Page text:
Luis-Johnson
Written by Luis Johnson

Entrepreneur com: How to get featured in

Entrepreneur Magazine

Send your articles to Entrepreneur editors to gain earned media coverage

When you contact Entrepreneur Magazine journalists (the full contact list is reported below), keep in mind that what you want to pitch them is an editorial, not a news article. An editorial is different from a news article because it expresses an opinion you are trying to persuade your reader about. It may be trying to persuade you to vote for one party or the other, or it might be about some element of climate change where they want you to take certain actions or not; or simply it might propose a new plan. But, basically, it’s taking a position about something that is important and that’s timely, often reported in a separate section of the newspaper. Editorials usually aren’t signed, so it’s simply reported as made from the editorial board of the newspaper. In some cases, however, there are some variations in format – such as the editor’s letter – and you can actually see the picture and the name of the editor.

I’m going to do is summarize how to write an editorial:
1. you pick a position on an important, timely matter
2. you support that position with facts
3. you take into account what the opposition is saying, maybe give them credit for one little piece of the argument but basically show how they’re wrong and then
4. you wrap it all up in a paragraph.

 
Editor NamePositionEmail Contact
Tanya Benedicto KlichEditor, Data and Featured Liststklich@entrepreneur.com
Aaron AgiusSearch, Content and Social Marketeraaron@louderonline.com.au
Stephen J. BronnerNews Directorsbronner@entrepreneur.com
John BoitnottStaff Writerjboitnott@entrepreneur.com
Pratik DholakiyaContributing writerweb@pratikdholakiya.com
Lydia BelangerEditorlbelanger@entrepreneur.com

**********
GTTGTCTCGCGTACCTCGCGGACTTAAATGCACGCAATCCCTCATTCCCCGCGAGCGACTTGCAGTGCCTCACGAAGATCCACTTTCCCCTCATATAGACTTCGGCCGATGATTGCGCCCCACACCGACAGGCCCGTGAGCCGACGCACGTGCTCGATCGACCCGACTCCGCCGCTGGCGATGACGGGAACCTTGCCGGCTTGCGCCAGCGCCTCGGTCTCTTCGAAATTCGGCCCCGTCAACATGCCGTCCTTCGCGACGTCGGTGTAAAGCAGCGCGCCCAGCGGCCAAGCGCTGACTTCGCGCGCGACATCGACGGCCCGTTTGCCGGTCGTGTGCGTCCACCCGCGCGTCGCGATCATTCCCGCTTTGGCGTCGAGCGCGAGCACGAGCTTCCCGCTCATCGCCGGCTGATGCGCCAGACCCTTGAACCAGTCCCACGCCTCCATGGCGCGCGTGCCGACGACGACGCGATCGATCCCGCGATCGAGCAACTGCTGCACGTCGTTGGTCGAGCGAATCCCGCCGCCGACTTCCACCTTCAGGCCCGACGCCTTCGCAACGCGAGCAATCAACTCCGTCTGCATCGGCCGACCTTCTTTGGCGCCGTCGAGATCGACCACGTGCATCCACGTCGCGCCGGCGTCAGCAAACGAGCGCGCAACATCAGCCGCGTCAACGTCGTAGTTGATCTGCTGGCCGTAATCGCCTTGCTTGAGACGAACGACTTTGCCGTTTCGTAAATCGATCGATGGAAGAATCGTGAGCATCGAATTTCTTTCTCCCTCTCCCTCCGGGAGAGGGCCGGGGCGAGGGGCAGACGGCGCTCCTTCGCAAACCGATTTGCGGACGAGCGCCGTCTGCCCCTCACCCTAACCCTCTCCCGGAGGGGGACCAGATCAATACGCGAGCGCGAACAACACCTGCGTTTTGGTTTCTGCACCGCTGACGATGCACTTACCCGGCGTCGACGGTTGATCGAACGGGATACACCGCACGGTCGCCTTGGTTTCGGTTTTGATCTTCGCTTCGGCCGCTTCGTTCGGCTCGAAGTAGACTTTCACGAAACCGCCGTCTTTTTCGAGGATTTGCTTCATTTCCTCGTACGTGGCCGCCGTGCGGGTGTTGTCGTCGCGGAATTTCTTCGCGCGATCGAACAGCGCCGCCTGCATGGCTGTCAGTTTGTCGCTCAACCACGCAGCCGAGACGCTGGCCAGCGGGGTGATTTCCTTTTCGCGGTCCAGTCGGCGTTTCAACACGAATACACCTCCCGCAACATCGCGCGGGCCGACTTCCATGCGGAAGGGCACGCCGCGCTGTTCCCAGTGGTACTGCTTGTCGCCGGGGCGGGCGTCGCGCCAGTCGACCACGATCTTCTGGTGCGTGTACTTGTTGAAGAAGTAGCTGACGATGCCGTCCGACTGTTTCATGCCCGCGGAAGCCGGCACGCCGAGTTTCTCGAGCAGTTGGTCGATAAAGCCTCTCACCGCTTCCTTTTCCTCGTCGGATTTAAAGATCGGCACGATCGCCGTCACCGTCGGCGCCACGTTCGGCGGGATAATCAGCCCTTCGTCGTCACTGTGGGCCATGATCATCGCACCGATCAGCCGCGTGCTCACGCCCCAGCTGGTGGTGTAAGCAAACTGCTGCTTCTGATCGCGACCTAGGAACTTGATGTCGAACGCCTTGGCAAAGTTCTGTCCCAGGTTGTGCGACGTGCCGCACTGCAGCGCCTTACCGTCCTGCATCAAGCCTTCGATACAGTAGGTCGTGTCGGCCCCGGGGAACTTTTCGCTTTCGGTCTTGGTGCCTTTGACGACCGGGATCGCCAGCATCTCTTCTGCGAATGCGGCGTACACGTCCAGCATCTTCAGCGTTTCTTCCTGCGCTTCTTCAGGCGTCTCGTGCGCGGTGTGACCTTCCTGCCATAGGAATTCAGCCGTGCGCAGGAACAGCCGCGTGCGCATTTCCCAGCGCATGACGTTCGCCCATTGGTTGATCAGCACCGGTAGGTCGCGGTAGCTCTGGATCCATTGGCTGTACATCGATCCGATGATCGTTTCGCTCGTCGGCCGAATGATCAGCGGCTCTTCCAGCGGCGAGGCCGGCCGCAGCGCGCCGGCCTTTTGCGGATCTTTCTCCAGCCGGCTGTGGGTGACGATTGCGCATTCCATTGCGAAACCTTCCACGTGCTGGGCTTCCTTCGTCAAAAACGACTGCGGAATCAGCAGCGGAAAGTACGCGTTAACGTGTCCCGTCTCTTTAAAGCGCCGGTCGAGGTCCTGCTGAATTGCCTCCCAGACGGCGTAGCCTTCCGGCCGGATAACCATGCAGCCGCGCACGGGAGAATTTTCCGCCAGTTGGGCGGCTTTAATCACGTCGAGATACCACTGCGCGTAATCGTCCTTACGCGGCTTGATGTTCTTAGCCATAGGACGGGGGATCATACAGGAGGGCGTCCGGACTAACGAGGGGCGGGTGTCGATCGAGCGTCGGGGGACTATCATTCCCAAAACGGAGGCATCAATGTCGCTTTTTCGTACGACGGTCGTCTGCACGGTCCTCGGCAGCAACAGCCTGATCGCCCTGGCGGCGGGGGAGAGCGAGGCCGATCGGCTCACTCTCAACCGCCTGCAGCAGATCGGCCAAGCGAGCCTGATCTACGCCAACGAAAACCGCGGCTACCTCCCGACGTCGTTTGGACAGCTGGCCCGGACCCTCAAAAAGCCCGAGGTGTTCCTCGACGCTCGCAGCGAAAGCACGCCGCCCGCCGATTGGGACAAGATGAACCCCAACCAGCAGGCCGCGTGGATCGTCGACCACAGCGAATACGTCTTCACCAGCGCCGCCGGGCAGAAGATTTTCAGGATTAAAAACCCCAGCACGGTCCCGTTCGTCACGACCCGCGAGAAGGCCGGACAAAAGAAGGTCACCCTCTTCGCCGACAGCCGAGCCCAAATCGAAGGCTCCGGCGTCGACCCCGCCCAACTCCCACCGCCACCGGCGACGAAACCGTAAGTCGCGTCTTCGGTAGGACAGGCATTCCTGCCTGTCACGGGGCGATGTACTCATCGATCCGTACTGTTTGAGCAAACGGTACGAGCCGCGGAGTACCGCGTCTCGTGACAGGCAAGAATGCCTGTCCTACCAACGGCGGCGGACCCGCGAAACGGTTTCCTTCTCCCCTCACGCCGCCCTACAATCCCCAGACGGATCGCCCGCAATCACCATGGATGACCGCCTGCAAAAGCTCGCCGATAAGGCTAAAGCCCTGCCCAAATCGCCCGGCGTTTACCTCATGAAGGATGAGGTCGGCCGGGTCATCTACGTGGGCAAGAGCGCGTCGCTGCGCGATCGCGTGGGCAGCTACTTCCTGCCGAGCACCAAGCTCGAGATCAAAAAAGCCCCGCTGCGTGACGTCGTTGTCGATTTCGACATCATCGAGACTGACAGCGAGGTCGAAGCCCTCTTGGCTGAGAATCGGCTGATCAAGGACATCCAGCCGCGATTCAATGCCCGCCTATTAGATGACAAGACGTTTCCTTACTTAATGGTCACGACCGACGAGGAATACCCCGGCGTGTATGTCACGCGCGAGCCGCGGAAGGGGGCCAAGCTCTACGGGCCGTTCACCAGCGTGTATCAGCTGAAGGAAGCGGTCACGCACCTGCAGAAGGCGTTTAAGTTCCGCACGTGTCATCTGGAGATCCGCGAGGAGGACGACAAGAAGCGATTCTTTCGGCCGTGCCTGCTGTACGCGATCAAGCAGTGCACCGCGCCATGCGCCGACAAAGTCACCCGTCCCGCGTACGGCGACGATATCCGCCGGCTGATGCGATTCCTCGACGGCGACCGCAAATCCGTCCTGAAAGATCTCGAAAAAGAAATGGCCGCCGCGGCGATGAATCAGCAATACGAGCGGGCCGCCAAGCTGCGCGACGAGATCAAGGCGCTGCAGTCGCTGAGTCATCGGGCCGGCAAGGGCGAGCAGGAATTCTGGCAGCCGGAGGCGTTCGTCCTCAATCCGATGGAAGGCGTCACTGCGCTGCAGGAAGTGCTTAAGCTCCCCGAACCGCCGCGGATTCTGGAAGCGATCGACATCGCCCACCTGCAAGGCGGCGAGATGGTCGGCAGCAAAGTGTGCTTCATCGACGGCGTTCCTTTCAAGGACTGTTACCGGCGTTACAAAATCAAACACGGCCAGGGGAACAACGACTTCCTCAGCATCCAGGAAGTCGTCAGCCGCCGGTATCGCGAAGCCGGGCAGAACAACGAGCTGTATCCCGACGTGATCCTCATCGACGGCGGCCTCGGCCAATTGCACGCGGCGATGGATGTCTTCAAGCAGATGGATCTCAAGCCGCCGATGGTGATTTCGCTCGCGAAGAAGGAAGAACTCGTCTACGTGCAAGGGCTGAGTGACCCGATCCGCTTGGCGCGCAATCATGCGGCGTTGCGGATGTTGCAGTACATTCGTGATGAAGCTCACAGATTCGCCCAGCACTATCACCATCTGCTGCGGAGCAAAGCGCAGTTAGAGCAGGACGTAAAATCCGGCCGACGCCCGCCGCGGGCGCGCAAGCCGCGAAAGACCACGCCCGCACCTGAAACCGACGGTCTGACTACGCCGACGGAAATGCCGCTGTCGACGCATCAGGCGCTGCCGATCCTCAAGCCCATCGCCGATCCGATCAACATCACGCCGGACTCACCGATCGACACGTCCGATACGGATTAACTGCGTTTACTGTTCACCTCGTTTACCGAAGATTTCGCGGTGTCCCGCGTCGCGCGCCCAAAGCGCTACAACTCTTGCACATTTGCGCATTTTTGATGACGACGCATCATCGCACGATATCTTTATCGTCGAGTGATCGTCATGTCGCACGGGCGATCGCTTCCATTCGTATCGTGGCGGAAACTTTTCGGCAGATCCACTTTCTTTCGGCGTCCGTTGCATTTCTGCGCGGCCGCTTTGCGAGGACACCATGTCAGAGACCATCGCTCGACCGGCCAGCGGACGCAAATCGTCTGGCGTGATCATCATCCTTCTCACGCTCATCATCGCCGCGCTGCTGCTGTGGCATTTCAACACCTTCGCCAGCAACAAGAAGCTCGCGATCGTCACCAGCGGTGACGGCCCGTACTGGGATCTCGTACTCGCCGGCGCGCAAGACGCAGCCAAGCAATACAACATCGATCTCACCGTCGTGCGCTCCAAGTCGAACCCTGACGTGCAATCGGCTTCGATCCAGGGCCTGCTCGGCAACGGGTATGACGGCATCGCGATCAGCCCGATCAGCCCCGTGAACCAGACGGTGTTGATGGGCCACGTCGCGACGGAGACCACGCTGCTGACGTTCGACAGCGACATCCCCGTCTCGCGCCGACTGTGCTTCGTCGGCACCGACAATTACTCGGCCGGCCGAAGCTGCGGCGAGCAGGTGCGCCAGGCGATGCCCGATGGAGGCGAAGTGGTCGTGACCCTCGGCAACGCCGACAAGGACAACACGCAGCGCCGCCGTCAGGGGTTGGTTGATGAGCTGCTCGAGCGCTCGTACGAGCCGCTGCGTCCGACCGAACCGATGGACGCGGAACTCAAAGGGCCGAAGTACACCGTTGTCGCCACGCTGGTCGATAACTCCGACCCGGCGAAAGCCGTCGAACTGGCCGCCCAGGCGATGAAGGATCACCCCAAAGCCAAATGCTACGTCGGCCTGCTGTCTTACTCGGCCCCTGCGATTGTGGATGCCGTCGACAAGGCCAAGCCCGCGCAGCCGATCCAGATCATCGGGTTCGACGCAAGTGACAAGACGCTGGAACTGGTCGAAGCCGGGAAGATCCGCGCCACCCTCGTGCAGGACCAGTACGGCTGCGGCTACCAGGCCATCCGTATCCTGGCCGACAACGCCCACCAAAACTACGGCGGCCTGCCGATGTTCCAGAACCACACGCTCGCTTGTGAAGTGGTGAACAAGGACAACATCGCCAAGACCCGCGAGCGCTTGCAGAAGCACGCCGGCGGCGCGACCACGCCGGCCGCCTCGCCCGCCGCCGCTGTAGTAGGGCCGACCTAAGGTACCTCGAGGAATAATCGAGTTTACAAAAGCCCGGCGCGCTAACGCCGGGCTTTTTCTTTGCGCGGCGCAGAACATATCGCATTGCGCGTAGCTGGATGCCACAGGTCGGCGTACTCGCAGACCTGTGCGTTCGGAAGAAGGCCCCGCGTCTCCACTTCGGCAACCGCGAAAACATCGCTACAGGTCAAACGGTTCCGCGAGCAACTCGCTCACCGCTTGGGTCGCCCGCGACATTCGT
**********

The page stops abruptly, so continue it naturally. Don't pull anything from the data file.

Dan BovaEditorial Directordbova@entrepreneur.com
Michelle GoodmanContributormichellegoodman@comcast.net
Andrea HuspeniEditorahuspeni@entrepreneur.com
Jason FellDirector, Entrepreneur’s Partner Studio.jfell@entrepreneur.com
Ray HennesseyEditorrhennessey@entrepreneur.com
Andrea HardaloEditor, Social Mediaahardalo@entrepreneur.com
Kim Lachance ShandrowEditorkshandrow@entrepreneur.com
Murray NewlandsContributorme@murraynewlands.com
Sally OutlawContributorsally@peerbackers.com
Linda LacinaEditorllacina@entrepreneur.com
Carly OkyleEditorial Assistantcokyle@entrepreneur.com
Peter PageContributorppage@entrepreneur.com
Nina ZipkinStaff Writernzipkin@entrepreneur.com
Anand SrinivasanContributoranand.srinivasan@gorumors.com
Eric SiuContributoreric@singlegrain.com
Tracy Stapp HeroldEditor, Special Projectststapp@entrepreneur.com
Nina ZipkinStaff Writernzipkin@entrepreneur.com
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When you’re trying to persuade your audience, present some facts; for instance, starting your editorial with a somewhat provocative or interesting statement about the issue. Then, get quickly to what is your position and find out the facts that will support your argument.
Now you also want to give a bit of space to the opposition, stating what they are saying and how they are trying to persuade people. Sometimes it’s also useful to give them some credit for some part of the issue; in other words, write your editorial like saying “well they’re right about this but they’re wrong about most other things.” That makes you at least appear to be more open-minded and it might win over more people.
The final part of the editorial is the paragraph in which you can wrap up your argument and bring everything to a nice close.